A Final Homecoming: Burial of Baton Rouge MIA evokes memories for local vets

Jindal administration continues to skirt records openness
December 19, 2012
Lafourche Central Market makes opening official
December 19, 2012
Jindal administration continues to skirt records openness
December 19, 2012
Lafourche Central Market makes opening official
December 19, 2012

Roger Songe and Roy Youngblood, two of many Vietnam veterans living in the Tri-parish region, never knew James Johnstone.

But they are among local veterans who said burial of the Baton Rouge army captain last week at Arlington National Cemetery, 46 years after his death during a reconnaissance mission over Laos, stirred emotions, offered comfort and also hope.

The hope is that officials will continue having success as they search for service members still missing from that war and others.

“He is from Louisiana and so that means a lot to all of us,” said Songe. “It is one more of our boys coming home.”

Capt. Johnstone was buried last Wednesday at Arlington National Cemetery. He was the pilot of an OV-1A Mohawk, a helicopter-plane hybrid used extensively during the Vietnam era, when the aircraft crashed in Attapu Province, Laos, on Nov. 19, 1966.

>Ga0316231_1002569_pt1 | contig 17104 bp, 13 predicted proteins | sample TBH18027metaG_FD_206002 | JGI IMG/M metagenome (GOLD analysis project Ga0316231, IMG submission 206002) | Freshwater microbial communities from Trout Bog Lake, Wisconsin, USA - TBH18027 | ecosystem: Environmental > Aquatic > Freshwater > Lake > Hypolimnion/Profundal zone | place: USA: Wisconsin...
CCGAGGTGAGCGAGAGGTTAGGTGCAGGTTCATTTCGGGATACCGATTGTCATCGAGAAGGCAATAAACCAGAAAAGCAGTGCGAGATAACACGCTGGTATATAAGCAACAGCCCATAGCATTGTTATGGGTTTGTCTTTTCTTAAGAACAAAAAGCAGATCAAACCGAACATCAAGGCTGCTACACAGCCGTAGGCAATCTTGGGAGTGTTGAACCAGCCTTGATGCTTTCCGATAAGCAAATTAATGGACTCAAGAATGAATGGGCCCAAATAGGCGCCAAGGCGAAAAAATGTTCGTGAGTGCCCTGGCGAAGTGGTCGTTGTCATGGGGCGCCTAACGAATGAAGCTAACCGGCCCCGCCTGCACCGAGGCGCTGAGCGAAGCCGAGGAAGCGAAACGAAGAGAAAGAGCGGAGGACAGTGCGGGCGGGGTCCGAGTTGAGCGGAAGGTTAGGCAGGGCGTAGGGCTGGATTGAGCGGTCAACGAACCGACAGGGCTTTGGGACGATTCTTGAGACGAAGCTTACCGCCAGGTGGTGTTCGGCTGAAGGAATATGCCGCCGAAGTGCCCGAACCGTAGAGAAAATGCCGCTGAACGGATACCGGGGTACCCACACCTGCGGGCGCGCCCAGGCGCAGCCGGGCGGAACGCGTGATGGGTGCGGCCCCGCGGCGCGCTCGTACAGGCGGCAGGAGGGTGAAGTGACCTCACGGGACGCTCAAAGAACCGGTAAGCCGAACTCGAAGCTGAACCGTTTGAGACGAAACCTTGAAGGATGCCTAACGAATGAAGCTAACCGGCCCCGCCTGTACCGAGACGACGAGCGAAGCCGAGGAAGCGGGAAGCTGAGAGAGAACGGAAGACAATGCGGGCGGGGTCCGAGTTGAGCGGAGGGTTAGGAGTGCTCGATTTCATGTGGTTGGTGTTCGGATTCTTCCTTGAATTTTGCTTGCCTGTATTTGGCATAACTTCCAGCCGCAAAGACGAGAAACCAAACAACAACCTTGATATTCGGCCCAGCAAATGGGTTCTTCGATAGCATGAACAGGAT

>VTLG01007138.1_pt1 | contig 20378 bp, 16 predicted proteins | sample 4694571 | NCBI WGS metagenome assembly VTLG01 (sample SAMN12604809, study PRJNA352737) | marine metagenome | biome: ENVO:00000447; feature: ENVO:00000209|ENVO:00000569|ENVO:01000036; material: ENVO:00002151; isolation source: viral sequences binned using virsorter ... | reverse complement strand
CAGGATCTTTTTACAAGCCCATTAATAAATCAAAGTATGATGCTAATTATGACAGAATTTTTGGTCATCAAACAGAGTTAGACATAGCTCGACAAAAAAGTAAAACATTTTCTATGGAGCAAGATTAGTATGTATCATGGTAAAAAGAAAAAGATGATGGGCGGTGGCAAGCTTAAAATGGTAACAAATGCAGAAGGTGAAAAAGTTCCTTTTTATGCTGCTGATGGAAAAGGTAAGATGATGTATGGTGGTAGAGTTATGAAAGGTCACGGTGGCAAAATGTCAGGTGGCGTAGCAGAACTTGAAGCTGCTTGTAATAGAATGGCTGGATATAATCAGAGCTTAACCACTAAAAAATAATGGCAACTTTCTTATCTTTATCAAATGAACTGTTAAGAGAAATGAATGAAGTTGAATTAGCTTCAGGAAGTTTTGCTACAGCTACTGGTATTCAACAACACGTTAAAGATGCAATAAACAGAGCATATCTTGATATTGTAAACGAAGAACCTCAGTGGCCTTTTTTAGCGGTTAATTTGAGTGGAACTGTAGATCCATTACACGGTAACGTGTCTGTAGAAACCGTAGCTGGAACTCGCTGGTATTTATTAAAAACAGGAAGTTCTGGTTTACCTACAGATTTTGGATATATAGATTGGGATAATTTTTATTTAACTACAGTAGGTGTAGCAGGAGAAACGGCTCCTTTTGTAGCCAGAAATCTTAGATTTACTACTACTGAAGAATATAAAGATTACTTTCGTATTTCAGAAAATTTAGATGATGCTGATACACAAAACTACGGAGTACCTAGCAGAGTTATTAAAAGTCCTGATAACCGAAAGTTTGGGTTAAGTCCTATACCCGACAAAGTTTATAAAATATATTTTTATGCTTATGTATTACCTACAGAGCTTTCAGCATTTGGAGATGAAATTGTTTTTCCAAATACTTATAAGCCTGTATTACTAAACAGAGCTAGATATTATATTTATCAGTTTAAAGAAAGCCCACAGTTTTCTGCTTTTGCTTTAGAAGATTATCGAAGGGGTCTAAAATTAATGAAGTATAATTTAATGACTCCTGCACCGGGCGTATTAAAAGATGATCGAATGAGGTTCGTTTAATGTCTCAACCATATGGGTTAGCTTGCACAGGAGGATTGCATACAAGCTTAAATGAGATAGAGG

According to Air Force Major Carie Parker of the Joint POW-MIA Accounting command in Hawaii, Parker and other pilots were scouting the area near a high ridge at about 2 p.m. that day.

Johnstone’s aircraft was seen climbing during a left turn to clear the ridge.

“The aircraft then appeared to slip to the left. The left wing hit a tree and crashed immediately,” she said. “They did not see anyone eject. They saw the wreckage and felt the crash was not survivable. About 15 minutes after an Army helicopter crew observed the remains of one individual near the crash.”

A ground search was attempted but had to be called off due to heavy presence of hostile forces, Parker said.

As part of ongoing efforts to recover the remains of missing service members, teams from the Joint POW/MIA Accounting Command with the help of Laotian personnel began interviewing potential witnesses in 1993. Excavations of the crash site were undertaken and other aspects of the investigation continued through 2009.